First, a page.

Do you open your emails? If you are like most people, you only open an email 20 to 30 percent of the time.
That also means you open direct mail up to 90 percent of the time. Direct mail is a critical component for receiving an immediate response from prospective clients.
Lead generation is a large part of the real estate business, but you want clients who will immediately interact with your website and contact you for your services.
Direct response marketing can do this for you. Learn more about how direct response ads work and why you need them for your business.
What Is a Direct Response Website?
A direct response website focuses on generating leads. Emphasizing form over function (i.e., it is not necessarily a “pretty” website per se), customers can easily interact with your content.
You are more likely to receive a direct response when you funnel website visitors to calls to action. If you target your prospective clients with customer-focused, personalized content, your response rate should increase.
The content on your website should be affordable and measurable, so you do not have to invest in your website’s constant overhauls. Professional marketing services should be capable of monitoring your site traffic to help you convert leads into paying clients.
What to Include in a Direct Response Website
Your direct response campaigns only go as far as the elements used in your marketing strategy. If your website does not include the minimum components, it is a wasted resource.
Knowing even a small amount of what goes into web development can help your business. Below are some critical elements that should be a part of any realtor’s direct response site.
Keywords are an essential part of digital marketing related to your website’s visibility on search engine results pages. They are a critical component in search engine optimization (SEO). Whatever marketing services you consult with should be experienced in SEO.
There are several strategies you can employ with SEO, including local marketing. Local search engine results can increase your site’s visibility, increasing the number of regular visitors to your website.
When you have more visitors to your site, you can convert traffic with a targeted invitation for direct response.
Researched keywords help you stay local and relevant to your target client base. Not only will your name or brand be more recognizable. You are also likely to be associated with the real estate agency with which you work.
Part of inviting a direct response means providing content with which your clients want to engage. As crucial as researched keywords are for visibility and digital relevance, they are also a critical part of well-crafted material.
Your site’s content, although targeted and built to funnel possible leads to action items, should not be hastily thrown together. Your various landing pages should offer opportunities that invite prospects to action. These calls to action are often part of a well-developed direct response website.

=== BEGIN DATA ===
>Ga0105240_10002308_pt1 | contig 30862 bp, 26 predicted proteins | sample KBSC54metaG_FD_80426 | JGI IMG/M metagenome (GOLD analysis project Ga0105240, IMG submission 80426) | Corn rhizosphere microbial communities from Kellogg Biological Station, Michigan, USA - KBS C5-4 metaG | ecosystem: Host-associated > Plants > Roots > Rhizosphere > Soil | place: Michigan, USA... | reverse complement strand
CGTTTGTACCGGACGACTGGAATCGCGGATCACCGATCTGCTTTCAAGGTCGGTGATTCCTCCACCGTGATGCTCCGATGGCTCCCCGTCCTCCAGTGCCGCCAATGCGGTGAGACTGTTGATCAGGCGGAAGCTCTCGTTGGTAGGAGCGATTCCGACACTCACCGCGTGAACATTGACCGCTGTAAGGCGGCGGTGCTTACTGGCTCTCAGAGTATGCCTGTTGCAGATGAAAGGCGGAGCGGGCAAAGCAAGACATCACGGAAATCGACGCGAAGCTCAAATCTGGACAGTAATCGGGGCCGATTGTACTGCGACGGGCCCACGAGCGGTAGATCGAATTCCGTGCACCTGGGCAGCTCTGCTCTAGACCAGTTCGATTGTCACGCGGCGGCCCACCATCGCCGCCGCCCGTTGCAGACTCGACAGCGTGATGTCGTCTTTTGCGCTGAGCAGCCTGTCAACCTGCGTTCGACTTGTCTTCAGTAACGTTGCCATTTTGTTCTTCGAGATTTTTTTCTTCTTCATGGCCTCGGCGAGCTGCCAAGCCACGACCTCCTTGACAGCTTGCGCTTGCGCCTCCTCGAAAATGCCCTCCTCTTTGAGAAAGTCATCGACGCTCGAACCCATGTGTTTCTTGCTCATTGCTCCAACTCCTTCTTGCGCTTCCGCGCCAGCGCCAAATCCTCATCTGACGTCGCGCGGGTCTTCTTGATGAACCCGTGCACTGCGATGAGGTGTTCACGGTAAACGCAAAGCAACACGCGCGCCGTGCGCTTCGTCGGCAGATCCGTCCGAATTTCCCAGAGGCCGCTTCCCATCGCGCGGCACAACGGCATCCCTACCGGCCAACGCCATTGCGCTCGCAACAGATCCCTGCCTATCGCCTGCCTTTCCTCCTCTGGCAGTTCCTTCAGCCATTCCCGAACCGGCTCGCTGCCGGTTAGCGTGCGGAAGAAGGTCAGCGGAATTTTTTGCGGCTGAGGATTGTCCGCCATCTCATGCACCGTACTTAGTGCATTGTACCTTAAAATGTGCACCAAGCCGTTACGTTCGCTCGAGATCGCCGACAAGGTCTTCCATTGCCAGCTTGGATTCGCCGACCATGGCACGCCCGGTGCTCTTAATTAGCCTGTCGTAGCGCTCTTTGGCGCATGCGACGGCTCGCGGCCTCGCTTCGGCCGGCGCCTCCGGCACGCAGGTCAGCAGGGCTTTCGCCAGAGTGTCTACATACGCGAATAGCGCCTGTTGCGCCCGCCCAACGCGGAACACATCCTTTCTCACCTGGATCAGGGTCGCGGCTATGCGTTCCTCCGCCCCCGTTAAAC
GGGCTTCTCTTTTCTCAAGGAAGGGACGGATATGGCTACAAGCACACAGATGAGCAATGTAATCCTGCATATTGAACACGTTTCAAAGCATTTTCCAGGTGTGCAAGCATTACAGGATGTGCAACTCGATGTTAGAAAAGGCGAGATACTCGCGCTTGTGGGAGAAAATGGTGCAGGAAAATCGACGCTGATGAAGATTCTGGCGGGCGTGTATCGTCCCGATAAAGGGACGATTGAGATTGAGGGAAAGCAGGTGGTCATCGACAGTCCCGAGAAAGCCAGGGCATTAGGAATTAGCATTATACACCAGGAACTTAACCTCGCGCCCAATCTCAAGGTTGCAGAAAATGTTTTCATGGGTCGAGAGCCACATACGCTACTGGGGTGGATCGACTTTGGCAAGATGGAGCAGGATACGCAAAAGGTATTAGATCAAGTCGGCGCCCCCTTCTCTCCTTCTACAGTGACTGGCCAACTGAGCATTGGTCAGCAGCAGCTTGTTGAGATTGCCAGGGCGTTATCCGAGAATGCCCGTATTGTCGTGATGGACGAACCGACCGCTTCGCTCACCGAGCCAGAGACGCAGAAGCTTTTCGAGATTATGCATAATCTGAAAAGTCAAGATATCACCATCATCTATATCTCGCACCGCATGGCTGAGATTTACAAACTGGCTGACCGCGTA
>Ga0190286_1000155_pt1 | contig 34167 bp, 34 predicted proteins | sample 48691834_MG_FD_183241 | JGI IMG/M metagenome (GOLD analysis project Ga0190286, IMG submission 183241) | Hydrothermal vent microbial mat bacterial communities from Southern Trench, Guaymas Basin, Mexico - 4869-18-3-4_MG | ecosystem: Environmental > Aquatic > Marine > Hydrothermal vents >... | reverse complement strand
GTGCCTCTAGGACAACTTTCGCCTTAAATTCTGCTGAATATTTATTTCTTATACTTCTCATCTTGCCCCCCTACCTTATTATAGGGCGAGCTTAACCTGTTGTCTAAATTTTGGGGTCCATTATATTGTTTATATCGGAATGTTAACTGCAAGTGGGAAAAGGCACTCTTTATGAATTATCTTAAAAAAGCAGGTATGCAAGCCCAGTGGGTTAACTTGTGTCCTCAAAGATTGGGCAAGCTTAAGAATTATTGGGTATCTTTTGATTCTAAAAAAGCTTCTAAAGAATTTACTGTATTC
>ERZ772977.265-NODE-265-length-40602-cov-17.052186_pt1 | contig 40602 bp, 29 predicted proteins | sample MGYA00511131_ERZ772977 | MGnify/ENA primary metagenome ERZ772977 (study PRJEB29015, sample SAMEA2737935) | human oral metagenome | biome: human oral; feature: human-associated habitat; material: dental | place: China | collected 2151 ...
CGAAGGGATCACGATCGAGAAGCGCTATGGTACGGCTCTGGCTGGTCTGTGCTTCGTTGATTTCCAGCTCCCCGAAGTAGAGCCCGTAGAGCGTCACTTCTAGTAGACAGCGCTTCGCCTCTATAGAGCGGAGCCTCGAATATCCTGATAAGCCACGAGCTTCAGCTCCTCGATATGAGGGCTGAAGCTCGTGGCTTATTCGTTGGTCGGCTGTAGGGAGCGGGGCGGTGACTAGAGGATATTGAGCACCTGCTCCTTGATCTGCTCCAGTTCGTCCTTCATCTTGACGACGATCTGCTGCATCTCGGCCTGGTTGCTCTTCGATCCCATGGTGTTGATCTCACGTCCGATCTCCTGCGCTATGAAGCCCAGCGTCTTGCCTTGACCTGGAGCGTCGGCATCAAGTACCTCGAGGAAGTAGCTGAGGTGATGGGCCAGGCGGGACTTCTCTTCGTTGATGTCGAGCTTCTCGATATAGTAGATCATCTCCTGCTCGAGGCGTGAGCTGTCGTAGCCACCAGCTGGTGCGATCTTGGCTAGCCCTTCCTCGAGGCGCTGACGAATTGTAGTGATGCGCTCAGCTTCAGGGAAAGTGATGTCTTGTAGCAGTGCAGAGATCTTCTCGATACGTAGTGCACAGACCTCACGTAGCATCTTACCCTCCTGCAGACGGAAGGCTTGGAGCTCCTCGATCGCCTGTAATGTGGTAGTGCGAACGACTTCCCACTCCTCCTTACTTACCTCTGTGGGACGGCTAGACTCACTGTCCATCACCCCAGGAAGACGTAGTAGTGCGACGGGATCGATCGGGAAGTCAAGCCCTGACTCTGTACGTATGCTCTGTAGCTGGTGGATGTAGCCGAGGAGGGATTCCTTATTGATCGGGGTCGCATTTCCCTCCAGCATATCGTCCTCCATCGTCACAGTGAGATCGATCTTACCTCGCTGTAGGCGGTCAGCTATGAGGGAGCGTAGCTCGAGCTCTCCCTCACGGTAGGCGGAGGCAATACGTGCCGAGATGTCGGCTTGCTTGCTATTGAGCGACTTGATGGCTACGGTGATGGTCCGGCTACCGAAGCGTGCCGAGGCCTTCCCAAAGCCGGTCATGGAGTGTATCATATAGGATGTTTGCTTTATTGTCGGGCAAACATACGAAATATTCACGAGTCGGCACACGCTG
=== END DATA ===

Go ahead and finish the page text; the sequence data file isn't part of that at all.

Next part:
When crafting copy for your website, you need to choose a focused goal for each piece, with short and concise body text. Your headlines need to be attention-grabbing and evoke a sense of urgency. You should also include an offer prospective clients can not refuse.
Calls to Action
Calls to action are a virtual cornerstone of any direct response marketing campaign. They are the crux of any advertising you create and one of the essential features on a direct response website. Your well-crafted copy naturally invites any direct response if composed as suggested.
Your calls to action are not exclusive to any advertising you produce. The should be peppered all over your website with features like popups, header banners, chatbots, and more. These calls to action vary based on your direct response marketing campaign.
These are typically the incentivizing element in your copywriting. Your call to action should be clear and straightforward, directing clients to whatever your desired result may be. If you want clients to contact you, browse property listings, and so on, calls to action are a trackable way to get a direct response.
If you want to generate leads, your calls to action need to provide specific offers to prospective clients. Particular proposals, packed with value, incentivize website visitors to do more than buy a home. Instead of merely selling the customer, you provide an opportunity for them to have an experience that teaches them more about you and your business.
Leads you prospect are more likely to give you the direct response you want when you let them know what is in it for them. Providing prospects with helpful information about the home buying process can solve one of their pain points, instead of pressuring them into spending money.
When prospective clients engage with these calls to action, you can require submission of their personal information. Their providing their personal contact information takes the pressure off of them to act, instead of requiring you to follow up with your prospects. At the same time, it saves you time and money prospecting as your incentive captures leads for you.
Following up is an essential part of any direct response marketing campaign. Your lead-capturing incentives have given you the tools to connect with prospective clients without investing in tons of advertising. Instead, you now have a bank of leads from which to draw from and act.
You could invest in automated follow-up systems that contact clients for you, but it will be most effective if you take action yourself. Depending on how you want to generate leads, you can follow up with clients via phone call, email, direct mail, or some combination.
You can also encourage follow up on the part of clients. For example, even if they have already input their contact information to participate in a specific, limited time offer, you can still invite them to follow your site’s blog. This sort of invitation always keeps them connected to your business until they are ready to take more action.